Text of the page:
Cooper adjusts vaccine eligibility, signs COVID-19 bill

Gov. Roy Cooper speaks at the Emergency Operations Center in Raleigh. Photo via N.C. Dept. of Public Safety

RALEIGH – Gov. Roy Cooper and N.C. Department of Health and Human Services Secretary Mandy Cohen announced that beginning on March 17, people in Group 4 who have a medical condition that puts them at higher risk of serious illness and those who live in certain congregate settings will be eligible for COVID-19 vaccination. The rest of Group 4, which includes other essential workers, will become eligible April 7.

“This move to Group 4 is good news,” said Gov. Cooper. “I know there are many efforts across the state getting vaccines to people as quickly and fairly as possible and I want our providers to know that their work is making all the difference.”

NCDHHS updated its timeline based on provider feedback and expected supply. As with previous eligibility changes, NCDHHS says, some vaccine providers may not be ready to open to Group 4 on March 17 if they are still experiencing high demand for vaccines in Groups 1 through 3.

“We are very fortunate to now have three tested, safe and effective COVID-19 vaccines that keep people out of the hospital and prevent death from this virus,” said Secretary Cohen. “With improving supplies, North Carolina can get more people vaccinated sooner and meet our goals to provide equitable access to vaccinations in every community in the state.”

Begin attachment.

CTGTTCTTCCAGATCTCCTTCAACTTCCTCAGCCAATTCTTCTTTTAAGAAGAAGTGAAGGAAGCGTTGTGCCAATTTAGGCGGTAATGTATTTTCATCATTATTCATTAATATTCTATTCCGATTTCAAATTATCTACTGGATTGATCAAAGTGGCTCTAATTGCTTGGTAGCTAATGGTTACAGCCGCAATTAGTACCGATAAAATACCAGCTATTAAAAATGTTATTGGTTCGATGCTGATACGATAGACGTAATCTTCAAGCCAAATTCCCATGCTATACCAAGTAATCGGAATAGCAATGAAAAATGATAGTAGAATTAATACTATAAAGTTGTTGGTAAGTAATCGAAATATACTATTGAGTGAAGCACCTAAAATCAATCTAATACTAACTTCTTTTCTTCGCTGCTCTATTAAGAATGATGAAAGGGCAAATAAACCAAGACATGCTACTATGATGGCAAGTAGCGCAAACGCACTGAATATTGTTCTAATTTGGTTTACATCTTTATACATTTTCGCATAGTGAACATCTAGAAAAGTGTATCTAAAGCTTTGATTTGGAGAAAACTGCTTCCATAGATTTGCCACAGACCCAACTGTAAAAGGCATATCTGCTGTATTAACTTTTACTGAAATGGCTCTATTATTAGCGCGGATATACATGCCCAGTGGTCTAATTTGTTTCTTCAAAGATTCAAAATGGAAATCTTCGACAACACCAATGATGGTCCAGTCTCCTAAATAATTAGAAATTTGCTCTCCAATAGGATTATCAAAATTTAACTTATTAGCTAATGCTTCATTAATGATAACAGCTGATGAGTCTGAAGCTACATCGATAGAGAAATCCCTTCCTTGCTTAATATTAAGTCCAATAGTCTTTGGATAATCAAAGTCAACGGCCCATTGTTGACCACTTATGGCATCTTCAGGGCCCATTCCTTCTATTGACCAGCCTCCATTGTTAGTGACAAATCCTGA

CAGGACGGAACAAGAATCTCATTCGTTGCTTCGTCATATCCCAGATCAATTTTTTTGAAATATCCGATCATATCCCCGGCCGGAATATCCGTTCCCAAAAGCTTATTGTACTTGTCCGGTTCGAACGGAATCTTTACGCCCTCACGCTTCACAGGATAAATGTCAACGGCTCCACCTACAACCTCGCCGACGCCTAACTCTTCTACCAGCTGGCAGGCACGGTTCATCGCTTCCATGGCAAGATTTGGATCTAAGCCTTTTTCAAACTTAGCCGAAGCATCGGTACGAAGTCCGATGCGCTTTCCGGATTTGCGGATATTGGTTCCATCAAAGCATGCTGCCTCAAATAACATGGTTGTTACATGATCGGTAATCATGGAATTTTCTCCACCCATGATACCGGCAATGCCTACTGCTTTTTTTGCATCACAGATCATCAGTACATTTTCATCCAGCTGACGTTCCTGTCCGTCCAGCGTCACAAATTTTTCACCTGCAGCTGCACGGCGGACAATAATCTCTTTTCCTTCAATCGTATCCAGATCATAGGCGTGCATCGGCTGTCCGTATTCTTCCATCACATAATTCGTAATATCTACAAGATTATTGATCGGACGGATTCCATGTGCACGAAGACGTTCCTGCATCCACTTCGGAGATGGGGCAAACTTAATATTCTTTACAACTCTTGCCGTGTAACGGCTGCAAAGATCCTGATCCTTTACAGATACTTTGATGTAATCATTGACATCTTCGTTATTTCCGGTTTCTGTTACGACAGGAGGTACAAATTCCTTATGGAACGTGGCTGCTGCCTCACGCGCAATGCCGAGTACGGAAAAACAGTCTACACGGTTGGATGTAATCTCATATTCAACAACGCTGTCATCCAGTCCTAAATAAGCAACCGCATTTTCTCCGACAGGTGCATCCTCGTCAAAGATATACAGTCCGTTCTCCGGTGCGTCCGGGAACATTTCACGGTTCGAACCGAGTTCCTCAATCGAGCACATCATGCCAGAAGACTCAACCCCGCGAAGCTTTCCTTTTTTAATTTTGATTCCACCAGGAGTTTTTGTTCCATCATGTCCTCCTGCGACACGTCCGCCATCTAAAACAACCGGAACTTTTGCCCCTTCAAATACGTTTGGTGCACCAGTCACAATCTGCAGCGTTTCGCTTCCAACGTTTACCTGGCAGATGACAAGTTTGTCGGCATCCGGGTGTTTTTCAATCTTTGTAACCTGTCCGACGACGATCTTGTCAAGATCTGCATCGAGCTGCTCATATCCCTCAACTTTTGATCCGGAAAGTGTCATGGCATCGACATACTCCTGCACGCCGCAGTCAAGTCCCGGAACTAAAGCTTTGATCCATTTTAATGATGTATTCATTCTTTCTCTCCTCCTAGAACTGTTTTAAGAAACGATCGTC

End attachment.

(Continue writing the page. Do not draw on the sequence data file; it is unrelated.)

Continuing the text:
More than 1.1 million North Carolinians have been fully vaccinated, according to the latest update on the state’s health dashboard.

Gov. Cooper also signed HB 196, a bill that allocates $1.7 billion in federal funds for COVID-19 testing, tracing, and prevention needs, as well as $100 million for public schools and $290 million for higher education. It also includes $40 million for summer learning options.

Senior N.C. House Appropriations Chairs Donny Lambeth (R-Forsyth), Jason Saine (R-Lincoln), and Dean Arp (R-Union) released a joint statement about the bill, saying, “The General Assembly is committed to delivering additional funding relief and regulatory flexibility to help North Carolinians still suffering in this crisis as soon as possible.”

“While I will ask legislators to revisit some areas of this legislation, including changes necessary to quickly deliver rental assistance, these funds will bring needed relief for people who are struggling, schools and small businesses as we strive to emerge from this pandemic,” said Cooper.